C++ Tutorial

C++ Variant Type Walkthrough

Considering the amount of pain I had trying to work out how to do this; I thought I’d write up something lengthy to explain how it works. It also helps me find if there’s anything in it that I don’t fully understand, else I wouldn’t be able to explain it.

The full Variant types header file has already been posted. This is the code I’m going off of.

Substituting Template Params

Aside from the usual header stuff, namespace and some includes, the first piece of code is

These templates allow you to swap one template type for another. It does this with these two specialized structs:

This lets you then do something like this in another template class/function:

(remember that SubstituteType is a typedef of Substitute<X,A,B>::type)

The type of some someVar is going to Type1 if Type1 and Type2 are different types (invoking the first specialisation) or someVar will be Type3 if types Type1 and Type2 are the same (by invoking the second specialisation).

The typedef just makes it nicer on the eyes, it could have been written as:

Probably more of a matter of taste.

The other specialisations are in order to correctly handle constness, volatileness, r-values and l-values. Finally, the last couple of specialisations allow for templatised classes.

Notice that we only care about handling the first template param, because the other two are just what we want to check and substitute with if it matches. We pass on the constness etc via the template parameter to the inherited Tag type which is the type member of one of the two original specialisations (the ones that actual do the comparison and swap).

All of this is needed later for when we want to allow our Variant to contain it’s own type. I.e. a Recursive Variant.

This is done via the OwnType struct. Basically, in order to allow the Variant to contain members of itself, you simply include OwnType in it’s template parameter arguments. Then later, when the Variant is doing it’s thing, it can check if one of the types it hold is OwnType, which it does through template recursion, and if it is it can replace it with a Variant using it’s own template argument list.

This is shown later.

Variant Helper

The next interesting thing is the variant helper:

This class is used internally by the actual Variant class to handle the template recursion necessary to act on whatever type it holds. I.e., the Variant itself doesn’t know the type to cast the data to (when copying or moving) because it doesn’t know which of it’s template parameter types is currently being stored. The recursion in the helper type keeps going through each one until it finds the matching type, and at that point it then knows the type to cast to.

Ordinarily, you would only see this with two template parameters, the first one T1 and the remainder ...Ts. That way the recursion just involves sending the remainder (...Ts) if the type of the stored value doesn’t match T1.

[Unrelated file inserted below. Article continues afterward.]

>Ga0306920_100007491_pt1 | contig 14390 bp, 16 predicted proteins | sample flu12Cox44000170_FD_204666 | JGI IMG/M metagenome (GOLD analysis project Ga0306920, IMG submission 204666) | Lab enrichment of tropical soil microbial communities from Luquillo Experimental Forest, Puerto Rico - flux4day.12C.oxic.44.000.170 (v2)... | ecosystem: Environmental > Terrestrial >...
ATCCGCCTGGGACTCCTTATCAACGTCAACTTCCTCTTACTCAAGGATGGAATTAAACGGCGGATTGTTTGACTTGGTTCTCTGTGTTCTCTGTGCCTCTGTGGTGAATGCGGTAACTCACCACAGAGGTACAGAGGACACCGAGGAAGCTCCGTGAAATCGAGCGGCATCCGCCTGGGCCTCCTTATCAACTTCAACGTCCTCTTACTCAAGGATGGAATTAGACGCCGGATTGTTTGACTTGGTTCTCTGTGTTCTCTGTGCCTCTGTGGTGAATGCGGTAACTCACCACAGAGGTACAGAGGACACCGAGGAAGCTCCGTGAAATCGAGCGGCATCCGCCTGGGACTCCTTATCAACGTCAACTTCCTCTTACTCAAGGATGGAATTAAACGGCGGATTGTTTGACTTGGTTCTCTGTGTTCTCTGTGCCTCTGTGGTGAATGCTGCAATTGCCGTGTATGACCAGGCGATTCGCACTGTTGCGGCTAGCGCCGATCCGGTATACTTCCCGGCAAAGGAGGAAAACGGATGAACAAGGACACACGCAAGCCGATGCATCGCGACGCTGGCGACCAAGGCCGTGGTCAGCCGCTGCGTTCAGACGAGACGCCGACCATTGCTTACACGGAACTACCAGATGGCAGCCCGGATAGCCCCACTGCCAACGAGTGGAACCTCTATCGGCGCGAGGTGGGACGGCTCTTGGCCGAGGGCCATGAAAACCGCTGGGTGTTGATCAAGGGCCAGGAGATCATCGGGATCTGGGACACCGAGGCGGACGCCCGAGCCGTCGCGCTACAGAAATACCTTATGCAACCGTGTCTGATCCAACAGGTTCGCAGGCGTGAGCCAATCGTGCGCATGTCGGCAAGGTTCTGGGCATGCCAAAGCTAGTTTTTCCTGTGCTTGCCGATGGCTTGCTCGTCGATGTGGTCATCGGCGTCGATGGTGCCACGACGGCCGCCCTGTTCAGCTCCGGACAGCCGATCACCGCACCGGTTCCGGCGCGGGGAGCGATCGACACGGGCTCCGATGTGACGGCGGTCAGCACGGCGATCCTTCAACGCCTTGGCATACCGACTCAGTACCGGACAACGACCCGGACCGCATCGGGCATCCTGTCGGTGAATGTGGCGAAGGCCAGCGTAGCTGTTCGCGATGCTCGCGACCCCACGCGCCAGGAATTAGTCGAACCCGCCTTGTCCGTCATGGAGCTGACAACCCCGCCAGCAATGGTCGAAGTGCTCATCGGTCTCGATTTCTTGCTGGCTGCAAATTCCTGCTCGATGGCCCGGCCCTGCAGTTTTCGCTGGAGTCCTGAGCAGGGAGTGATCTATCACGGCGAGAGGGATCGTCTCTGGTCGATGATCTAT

However, I added an additional template parameter, T0, which I use to pass the type of the Variant class itself. This way the helper variant can use the substitution already discussed to replace any instance of OwnType in the Variants parameter list, with the type of the actual Variant (passed in T0).

You’ll see this later in the Variant, it declares the helper type as:

Which means as HelperType/VariantHelper is recursing through the types in ...Ts (the second param) it’s checking if each one is OwnType, and if it is, it replaces it with Variant<Ts...> (via the SubstituteType) (what’s in T0). Really cool stuff.

The Variant Itself

Finally, we get to the Variant class itself

Which honestly isn’t that interesting. The DataType is defined as the type of an std::aligned_union, basically something that can store all these types in Ts.... The HelperType we already discussed.

All that’s really happening is that we rely on the Helper Type to actually do most of the heavy lifting. There’s some casting and constructors to allow you to reference the Variant type a little more naturally rather than having to explicitly call the unwieldy Get and Set methods.

The Get and Set methods are the most interesting part though. What’s unique about them is that they’re specifically looking to see if we’re currently storing a RecursiveWrapper for one of the types; this lets us store classes that contain a Variant which also holds types of that class; and it lets us do it without having to specifically wrap instances of that class in the RecursiveWrapper ourselves.

Recursive Wrapper

So firstly we need the RecursiveWrapper so that a class can contain a Variant that can hold instances of that class (because pointers can point to as-yet not fully defined types).

You cannot write this as:

Because SomeType hasn’t been fully defined when you’re trying to declare it in the Variant template params; RecursiveWrapper basically just holds a pointer instead.

Our Variant class is aware of the RecursiveWrapper, so now, if I had a method in SomeType that provided a value to something, I can write:

I.e., I don’t need to wrap my s in a RecursiveWrapper because Variant is already aware of it.


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